Lakshman Joseph de Saram is an internationally acclaimed Film Composer, classical musician & Artistic Director of the Chamber Music Society of Colombo.
We begin our conversation by looking at Lakshman’s childhood – the social milieu he grew up in as well as the circumstances of his household, which were early invitations to the world of classical music. Lakshman is asked whether he had an unfair advantage given his upbringing when he entered the world of music and composing, and whether someone without this exceptional background could also aspire to become what he is today.
We talk about Lakshman’s relatively short stint at Royal College, and both his and his parents take on formal education at the time. Lakshman left Sri Lanka to join the prestigious High School of Performing Arts in Manhattan, New York, where as the only South Asian (and probably only of a few foreigners) at the time, he notes he felt a misfit. We talk about those early years in New York and how it shaped his life and music.
We talk about Lakshman’s growth as a musician. In an interview with the press in 2011, Lakshman noted “I see a massive difference between my perception of a Mozart symphony today, to that of a decade ago. I know that the symphony had not gone anywhere but I certainly have and I appreciate this difference of perception immensely”. In the programme I ask him to what he attributes this ability to discern and distinguish Mozart’s music differently over the years. He is also asked this process of learning, for him, will ever stop.
Lakshman played regularly with and learnt under maestro Premasiri Khemadasa, and noted in the press that “It’s no exaggeration to say that what we identify as an authentically Sri Lankan music is that which was given life to by Master”. I ask him to explain this more, in light of the music created and performed by those such as Pandit Amaradeva and even Master Ravibandu.
We move on to Lakshman’s film scores, and I ask what for Lakshman, music is to a film. Lakshman goes into some detail about how he creates a score for a film, using the critically acclaimed ‘Bel Ami’ from 2012 as an example, Lakshman’s most ambitious score to date. Later on in the interview he also shares some thoughts around his interactions with the great Rachel Portman in the making of the score for this film. I also ask him about his score for ‘Alone in a Valley‘, a new film by Boodee Keerthisena, which is a radical departure from his earlier soundscapes. He also talks about future plans for film scores, particularly after the international exposure of ‘Bel Ami’.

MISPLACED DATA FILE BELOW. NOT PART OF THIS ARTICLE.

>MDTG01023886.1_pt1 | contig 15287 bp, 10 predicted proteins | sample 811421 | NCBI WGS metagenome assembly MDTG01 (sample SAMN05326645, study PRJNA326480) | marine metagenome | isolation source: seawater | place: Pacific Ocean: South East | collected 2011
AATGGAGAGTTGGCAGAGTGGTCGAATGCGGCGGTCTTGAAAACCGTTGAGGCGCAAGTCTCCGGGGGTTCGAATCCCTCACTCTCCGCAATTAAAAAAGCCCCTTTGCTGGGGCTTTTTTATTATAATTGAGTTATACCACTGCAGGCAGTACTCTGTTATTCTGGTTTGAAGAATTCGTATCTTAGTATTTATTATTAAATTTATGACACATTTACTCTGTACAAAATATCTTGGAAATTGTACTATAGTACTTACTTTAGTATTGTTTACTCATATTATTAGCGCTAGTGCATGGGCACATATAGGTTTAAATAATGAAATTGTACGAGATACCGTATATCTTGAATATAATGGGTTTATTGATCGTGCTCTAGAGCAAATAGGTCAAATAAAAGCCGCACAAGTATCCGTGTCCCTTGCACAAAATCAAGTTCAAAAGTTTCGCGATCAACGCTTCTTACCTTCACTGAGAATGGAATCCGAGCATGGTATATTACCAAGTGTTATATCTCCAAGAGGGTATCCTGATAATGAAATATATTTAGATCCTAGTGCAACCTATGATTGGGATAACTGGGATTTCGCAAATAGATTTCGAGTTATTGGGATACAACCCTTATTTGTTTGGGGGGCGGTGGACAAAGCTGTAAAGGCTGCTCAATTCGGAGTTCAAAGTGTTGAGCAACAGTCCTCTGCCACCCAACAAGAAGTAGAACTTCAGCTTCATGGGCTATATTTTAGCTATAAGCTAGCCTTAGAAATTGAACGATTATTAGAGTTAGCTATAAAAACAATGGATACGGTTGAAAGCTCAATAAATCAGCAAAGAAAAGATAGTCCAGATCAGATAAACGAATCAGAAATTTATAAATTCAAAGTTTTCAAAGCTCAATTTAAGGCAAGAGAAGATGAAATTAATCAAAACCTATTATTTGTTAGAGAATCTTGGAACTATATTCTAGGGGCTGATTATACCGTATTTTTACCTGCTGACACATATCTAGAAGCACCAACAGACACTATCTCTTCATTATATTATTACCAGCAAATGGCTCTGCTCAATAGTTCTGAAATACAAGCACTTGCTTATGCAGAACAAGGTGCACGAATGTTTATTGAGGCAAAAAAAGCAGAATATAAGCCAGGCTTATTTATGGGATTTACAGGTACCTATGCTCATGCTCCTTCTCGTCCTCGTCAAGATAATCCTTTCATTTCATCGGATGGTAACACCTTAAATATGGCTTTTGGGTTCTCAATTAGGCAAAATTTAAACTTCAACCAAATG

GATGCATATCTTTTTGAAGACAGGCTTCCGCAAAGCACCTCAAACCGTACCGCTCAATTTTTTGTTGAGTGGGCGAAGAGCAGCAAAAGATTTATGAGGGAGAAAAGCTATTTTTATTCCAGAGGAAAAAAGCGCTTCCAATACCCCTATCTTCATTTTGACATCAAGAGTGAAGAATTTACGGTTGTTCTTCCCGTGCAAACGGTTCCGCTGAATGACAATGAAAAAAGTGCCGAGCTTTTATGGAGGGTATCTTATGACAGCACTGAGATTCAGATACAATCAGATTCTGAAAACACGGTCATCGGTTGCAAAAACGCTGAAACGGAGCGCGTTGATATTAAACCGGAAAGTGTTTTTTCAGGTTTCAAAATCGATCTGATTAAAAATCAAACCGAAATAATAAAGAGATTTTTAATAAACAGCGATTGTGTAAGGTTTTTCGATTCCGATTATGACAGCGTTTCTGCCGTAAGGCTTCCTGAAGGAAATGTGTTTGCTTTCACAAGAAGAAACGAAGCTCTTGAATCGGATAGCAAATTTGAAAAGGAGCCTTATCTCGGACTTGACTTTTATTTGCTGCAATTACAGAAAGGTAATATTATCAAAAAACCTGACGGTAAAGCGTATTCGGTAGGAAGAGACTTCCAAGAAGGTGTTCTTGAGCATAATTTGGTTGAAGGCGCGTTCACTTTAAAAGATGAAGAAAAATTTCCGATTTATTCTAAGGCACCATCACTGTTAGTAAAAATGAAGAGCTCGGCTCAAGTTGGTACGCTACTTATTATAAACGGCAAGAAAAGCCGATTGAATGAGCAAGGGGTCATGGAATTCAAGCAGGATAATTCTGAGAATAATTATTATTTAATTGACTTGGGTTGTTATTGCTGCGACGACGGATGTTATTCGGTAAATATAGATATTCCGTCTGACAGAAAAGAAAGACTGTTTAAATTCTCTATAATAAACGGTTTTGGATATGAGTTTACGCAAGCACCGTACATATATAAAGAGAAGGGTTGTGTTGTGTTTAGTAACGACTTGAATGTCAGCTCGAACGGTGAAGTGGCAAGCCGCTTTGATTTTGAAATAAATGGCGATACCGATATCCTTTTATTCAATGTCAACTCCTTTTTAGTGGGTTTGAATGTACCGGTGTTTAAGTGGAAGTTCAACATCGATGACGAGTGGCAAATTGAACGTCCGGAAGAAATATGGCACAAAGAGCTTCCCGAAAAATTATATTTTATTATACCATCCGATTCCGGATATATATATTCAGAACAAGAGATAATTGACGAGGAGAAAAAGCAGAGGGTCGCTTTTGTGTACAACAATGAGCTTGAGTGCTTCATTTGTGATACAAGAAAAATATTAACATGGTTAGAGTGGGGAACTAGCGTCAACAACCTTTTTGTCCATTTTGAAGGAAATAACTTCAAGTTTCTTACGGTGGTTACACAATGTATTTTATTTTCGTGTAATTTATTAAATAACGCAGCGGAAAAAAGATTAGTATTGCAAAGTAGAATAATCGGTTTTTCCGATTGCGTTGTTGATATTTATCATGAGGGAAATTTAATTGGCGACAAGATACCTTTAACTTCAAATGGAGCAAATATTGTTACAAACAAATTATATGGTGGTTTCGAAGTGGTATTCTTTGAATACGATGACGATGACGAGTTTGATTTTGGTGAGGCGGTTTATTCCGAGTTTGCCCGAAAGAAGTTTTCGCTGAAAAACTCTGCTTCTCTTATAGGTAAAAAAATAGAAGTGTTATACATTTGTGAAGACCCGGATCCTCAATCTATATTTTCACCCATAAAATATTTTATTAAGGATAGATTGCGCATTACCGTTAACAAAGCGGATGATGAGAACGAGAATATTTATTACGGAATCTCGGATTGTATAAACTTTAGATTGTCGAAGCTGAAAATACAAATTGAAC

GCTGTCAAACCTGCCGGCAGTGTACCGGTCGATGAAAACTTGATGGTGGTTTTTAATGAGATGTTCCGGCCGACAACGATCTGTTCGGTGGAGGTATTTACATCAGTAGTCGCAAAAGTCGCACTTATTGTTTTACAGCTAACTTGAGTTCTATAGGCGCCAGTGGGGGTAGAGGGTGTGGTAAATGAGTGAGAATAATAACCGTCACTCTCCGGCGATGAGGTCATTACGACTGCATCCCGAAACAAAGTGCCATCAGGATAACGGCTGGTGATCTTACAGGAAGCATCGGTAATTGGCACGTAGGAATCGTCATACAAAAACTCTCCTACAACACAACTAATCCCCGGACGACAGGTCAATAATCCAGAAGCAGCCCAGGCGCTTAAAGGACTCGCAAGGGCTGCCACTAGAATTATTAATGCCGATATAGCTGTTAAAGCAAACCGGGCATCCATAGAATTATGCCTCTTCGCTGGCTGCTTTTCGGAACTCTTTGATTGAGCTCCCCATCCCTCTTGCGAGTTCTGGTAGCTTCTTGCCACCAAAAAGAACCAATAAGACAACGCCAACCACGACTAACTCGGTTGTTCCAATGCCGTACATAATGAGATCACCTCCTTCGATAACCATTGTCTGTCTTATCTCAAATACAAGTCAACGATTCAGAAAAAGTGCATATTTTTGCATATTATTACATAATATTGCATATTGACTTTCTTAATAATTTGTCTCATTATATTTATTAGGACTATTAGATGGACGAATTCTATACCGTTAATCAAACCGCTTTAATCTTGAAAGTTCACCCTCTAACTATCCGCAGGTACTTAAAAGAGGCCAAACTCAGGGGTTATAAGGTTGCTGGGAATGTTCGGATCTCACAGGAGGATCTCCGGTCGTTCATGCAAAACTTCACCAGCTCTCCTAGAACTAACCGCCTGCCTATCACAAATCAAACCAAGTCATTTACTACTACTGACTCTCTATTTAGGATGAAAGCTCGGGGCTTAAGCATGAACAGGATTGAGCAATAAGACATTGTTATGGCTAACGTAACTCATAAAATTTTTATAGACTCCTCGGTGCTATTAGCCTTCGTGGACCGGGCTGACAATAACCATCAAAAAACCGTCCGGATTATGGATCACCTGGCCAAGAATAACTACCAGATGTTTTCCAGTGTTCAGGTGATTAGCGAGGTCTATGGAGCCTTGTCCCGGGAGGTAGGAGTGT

Towards the end of the interview we talk about his association with the Chamber Music Society of Colombo and in particular, whether he would like to see more spaces, in Colombo and Sri Lanka, opening up for classical music to be played. Lakshman has two children, and I end by asking whether he would be comfortable with them not becoming musicians!
Off-camera, I told Lakshman that Mel Gunesekara and I often used to talk about the Chamber Music Society performances at Ladies College Hall and other venues. She rarely missed a concert, though I could only catch a few. Throughout the interview and particularly after it ended, I was overwhelmed by those exchanges. Wherever you are Mel, I hope you can still hear Lakshman and his ensemble play.